Executive sponsorship ensures strategic alignment of ideas with company interests.  It also increases the chances dramatically for idea transitions into the established processes of the regular organization, i.e. the idea becoming a project to be implemented.  This is why special emphasis needs to be put on preparing management how to support and benefit from intrapreneurs; after all, there are risks involved with intrapreneuring for the individual (see also  The Rise of the Intrapreneur).

This SFI program design addresses How to grow innovation elephants in large organizations and deliver big results along the lines of 10x vs 10% – Are you still ready for breakthrough innovation?. In fact, the return of the SFI program so far is a 1:10x return-of-investment (ROI), so we are right on 10x.

Building the School for Intrapreneurs together: Stephan Klaschka (left) and Gifford Pinchot III
Building the School for Intrapreneurs together: Stephan Klaschka (left) and Gifford Pinchot III

The three courses build upon each other; we named them DOORWAY, PATHWAY and JOURNEY:

  • DOORWAY is a two-hour awareness course that outlines how innovation happens in large organizations, what typical obstacles are, what is an intrapreneur and already hints towards what is offered in the succeeding courses, PATHWAY and JOURNEY.
  • PATHWAY is in its core an incubator and accelerator over a 12 weeks with a mix of training and group work.  Research suggests that approx. 5% of the workforce have the intrapreneurial spirit, which is consistent with our school’s enrollment numbers.  At the end of the course, the teams pitch their developed ideas to a panel of experts and managers representing different business functions for in-depth feedback and advice how to improve the ideas. – Think “Shark Tank” but without bloody teeth.  Teams with the most promising ideas then pitch to high level executives for sponsorship and support to turn their idea into an implementation project that enters the regular development processes in the organization.  Receiving executive sponsorship is another level of validation that confirms strategy alignment with company interests.
  • JOURNEY is a six-month course designed to accompany the team implementing their ideas by providing a mix of skill-building and team-customized coaching.  – Why is this needed and important?
    Even with executive sponsorship the project has neither been budgeted for nor are other resources planned and available for its implementation; so, the project still disrupts the establishment and may trigger resistance.

Shaping company culture

We also ask JOURNEY participants to connect with the next group going through the PATHWAY course to network, share their experiences and help guiding the “next generation” of graduates.  The goal is to achieve sustainability of the program by growing the number of like-minded, experienced and connected employees over time.

Over time, an increasing number of graduates keep the perpetual pipeline of fresh ideas open.  They also grow to become a powerful, far-reaching and growing network of active change-makers across all parts of the organization as they connect and pass on their knowledge to the next class going through the School for Intrapreneurs.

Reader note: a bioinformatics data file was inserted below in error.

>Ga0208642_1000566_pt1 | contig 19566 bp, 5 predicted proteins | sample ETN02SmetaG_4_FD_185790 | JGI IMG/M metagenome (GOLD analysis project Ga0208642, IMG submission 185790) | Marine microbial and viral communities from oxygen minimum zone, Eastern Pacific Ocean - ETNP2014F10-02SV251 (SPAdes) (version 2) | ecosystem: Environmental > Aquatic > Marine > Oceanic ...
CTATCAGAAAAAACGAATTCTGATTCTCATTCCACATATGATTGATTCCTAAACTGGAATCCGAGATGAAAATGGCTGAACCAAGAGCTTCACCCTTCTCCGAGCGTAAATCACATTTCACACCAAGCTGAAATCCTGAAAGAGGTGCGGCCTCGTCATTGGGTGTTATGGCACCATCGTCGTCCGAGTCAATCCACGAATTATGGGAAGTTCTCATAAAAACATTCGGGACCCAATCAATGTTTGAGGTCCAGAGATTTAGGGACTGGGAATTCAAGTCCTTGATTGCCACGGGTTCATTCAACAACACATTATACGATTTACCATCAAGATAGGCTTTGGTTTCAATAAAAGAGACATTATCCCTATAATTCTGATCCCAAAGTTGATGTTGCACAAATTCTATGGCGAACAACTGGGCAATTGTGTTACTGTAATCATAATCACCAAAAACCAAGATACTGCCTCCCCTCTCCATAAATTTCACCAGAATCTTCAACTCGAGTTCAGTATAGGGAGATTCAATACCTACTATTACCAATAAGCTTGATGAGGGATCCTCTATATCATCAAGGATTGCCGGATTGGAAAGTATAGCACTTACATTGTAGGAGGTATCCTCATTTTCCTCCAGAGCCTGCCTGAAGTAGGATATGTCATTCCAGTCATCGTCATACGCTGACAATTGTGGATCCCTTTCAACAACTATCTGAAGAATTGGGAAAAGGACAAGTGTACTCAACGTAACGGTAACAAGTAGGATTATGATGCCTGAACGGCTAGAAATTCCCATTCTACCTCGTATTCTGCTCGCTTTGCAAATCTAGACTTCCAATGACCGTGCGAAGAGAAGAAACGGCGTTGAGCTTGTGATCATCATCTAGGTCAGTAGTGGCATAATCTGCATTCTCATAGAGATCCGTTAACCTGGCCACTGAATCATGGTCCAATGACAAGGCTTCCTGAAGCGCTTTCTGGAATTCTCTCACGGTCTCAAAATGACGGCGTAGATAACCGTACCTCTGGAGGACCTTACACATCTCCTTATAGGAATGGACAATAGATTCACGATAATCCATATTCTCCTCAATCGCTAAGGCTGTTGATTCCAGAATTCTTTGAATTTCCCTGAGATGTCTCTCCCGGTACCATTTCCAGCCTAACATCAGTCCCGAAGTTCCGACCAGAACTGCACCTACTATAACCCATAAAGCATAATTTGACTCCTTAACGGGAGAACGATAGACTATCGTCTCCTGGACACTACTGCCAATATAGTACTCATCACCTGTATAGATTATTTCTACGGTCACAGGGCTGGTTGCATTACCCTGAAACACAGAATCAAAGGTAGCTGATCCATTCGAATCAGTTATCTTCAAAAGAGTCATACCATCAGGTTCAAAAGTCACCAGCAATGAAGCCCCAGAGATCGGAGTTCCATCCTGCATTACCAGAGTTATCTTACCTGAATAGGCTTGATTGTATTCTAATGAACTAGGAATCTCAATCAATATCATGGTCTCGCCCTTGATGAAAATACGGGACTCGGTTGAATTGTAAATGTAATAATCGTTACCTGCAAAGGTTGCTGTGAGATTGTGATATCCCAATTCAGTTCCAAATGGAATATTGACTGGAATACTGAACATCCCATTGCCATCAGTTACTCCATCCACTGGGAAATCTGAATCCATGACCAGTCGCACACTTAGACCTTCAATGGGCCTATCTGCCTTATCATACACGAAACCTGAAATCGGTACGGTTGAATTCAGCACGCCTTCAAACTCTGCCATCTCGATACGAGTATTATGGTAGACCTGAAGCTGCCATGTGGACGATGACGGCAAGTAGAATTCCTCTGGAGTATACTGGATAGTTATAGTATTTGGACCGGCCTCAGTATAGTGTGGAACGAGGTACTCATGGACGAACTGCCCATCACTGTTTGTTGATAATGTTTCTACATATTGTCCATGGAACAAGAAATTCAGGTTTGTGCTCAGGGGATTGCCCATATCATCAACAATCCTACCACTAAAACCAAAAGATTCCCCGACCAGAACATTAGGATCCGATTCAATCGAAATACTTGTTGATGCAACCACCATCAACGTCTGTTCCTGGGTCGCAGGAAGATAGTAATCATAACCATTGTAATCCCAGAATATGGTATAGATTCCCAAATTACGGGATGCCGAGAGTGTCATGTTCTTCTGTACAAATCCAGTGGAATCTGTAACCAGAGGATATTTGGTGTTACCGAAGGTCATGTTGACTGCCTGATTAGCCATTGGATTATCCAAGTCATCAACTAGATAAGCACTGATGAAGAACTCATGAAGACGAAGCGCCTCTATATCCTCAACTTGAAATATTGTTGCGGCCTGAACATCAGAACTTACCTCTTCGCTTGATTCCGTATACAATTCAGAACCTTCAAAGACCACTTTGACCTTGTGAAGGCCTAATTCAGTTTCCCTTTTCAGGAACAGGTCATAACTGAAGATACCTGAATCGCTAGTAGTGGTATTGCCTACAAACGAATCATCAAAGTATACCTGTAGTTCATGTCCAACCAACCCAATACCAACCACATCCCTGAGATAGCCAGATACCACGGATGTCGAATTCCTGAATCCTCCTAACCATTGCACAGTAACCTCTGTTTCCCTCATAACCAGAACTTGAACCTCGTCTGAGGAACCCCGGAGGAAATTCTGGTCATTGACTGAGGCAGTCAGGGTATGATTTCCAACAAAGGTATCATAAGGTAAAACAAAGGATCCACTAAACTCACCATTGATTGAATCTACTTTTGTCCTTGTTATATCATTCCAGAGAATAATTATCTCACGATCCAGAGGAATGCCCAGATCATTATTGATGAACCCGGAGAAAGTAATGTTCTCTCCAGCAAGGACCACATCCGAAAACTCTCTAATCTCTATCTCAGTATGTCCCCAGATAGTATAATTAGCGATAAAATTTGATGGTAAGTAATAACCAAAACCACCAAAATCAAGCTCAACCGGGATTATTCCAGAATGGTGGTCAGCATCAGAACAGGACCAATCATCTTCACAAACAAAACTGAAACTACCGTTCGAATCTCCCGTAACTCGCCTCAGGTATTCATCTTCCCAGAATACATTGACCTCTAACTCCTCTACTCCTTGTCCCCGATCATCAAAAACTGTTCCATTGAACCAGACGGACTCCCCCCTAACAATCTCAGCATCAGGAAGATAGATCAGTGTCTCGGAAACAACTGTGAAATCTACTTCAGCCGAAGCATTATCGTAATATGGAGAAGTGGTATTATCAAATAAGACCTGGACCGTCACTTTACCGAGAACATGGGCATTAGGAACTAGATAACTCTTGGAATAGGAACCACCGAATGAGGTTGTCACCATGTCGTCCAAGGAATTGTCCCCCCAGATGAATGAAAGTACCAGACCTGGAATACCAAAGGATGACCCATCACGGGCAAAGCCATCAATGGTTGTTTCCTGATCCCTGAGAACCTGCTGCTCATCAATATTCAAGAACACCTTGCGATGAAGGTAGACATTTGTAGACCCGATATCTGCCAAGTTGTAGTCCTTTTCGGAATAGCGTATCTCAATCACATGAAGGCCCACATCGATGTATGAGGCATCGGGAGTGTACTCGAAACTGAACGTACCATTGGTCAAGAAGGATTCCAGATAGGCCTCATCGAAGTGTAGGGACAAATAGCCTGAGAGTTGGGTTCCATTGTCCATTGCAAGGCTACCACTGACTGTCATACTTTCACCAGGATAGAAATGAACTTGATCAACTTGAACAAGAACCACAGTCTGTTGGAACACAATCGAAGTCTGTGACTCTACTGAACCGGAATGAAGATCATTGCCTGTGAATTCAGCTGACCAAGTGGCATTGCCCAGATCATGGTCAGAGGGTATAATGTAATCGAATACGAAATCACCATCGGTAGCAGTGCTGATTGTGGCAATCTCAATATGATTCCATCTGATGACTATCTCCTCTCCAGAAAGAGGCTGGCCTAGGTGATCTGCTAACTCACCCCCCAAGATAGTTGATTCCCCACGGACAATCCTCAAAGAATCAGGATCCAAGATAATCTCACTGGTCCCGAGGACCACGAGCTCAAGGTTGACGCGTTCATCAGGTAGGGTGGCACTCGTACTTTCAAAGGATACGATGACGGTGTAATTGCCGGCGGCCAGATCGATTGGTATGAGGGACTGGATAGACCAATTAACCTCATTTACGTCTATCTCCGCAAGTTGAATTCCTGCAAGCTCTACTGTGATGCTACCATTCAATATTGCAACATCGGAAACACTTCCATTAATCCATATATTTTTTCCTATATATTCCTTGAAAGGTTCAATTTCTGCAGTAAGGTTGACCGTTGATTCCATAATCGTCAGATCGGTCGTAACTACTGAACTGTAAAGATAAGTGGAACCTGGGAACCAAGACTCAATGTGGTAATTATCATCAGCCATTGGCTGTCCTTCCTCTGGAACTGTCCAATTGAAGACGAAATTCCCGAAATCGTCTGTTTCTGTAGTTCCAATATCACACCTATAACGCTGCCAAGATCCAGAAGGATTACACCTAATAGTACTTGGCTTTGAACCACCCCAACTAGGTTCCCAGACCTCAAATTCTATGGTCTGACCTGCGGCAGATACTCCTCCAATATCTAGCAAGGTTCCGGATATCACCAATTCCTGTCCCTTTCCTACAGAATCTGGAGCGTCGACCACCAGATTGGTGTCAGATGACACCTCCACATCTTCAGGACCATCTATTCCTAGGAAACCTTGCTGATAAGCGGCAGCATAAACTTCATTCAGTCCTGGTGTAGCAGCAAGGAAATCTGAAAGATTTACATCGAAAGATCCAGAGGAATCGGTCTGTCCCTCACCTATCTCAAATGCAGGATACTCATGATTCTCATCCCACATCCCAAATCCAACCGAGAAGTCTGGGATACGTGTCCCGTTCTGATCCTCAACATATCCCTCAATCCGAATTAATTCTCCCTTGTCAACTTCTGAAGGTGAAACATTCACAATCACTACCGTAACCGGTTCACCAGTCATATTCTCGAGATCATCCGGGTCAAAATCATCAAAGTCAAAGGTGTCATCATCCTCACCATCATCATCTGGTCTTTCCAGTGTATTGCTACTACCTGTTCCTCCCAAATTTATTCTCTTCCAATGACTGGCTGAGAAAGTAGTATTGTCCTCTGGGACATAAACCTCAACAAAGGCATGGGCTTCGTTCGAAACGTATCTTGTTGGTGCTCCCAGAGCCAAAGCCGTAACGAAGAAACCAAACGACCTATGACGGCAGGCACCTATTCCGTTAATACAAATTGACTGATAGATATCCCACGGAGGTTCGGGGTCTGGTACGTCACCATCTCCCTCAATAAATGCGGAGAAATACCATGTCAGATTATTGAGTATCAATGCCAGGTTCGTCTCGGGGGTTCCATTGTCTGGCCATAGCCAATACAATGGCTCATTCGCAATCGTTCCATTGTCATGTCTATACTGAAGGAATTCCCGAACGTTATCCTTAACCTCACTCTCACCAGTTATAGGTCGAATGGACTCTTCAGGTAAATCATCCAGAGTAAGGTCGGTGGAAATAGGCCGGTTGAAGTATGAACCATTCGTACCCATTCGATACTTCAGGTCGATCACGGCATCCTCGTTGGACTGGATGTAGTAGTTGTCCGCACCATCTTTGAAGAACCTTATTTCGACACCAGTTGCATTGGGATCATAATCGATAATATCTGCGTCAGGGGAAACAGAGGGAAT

These are the self-identified leaders of change that share a common innovation terminology, skill-set and experience while they help shaping the organizational culture and mindset on the way towards a sustainable environment, an innovation ecosystem.

Lessons from the School for Intrapreneurs

My key learning from this challenge in a nutshell is as follows:

  • The personal journey and ‘intrapreneurial experience’ is of utmost importance for the School’s participants – a theoretical training alone does not do the trick.  It has to be hands-on and all the way to implementation.
  • This is why the participants value the safe space to operate and experiment in.
  • Typically, talent in large organizations is selected top-down by management.  In contrast, talent self-identifies bottom-up and based on –intrapreneurial- merits though the School for Intrapreneurs.
  • Alumni are hardened by their experience and become part of a growing community of capable and engaged change agents.
  • Successful pitches to executives validate the alignment with company strategy – not only for the individual idea but also broader for the entire program of the School for Intrapreneurs.
  • The program allows gives more disruptive, risky and outside-the-box ideas a chance that otherwise would not have been brought to executive attention, or so our executive sponsors said.
  • The School for Intrapreneurs is part of a larger framework to change company culture over time by cultivating discovery and 10x innovation capabilities once again.

 

Related Links:

Join me at the Customer Experience Summit 2014 in Princeton/NJ on March 6, 2014

Pharma Customer Experience Summit 2014 at The Nassau Inn Hotel, 10 Palmer Square, Princeton, NJ on March 6, 2014

Pharma Customer Experience Summit 2014 at The Nassau Inn Hotel, 10 Palmer Square, Princeton, NJ on March 6, 2014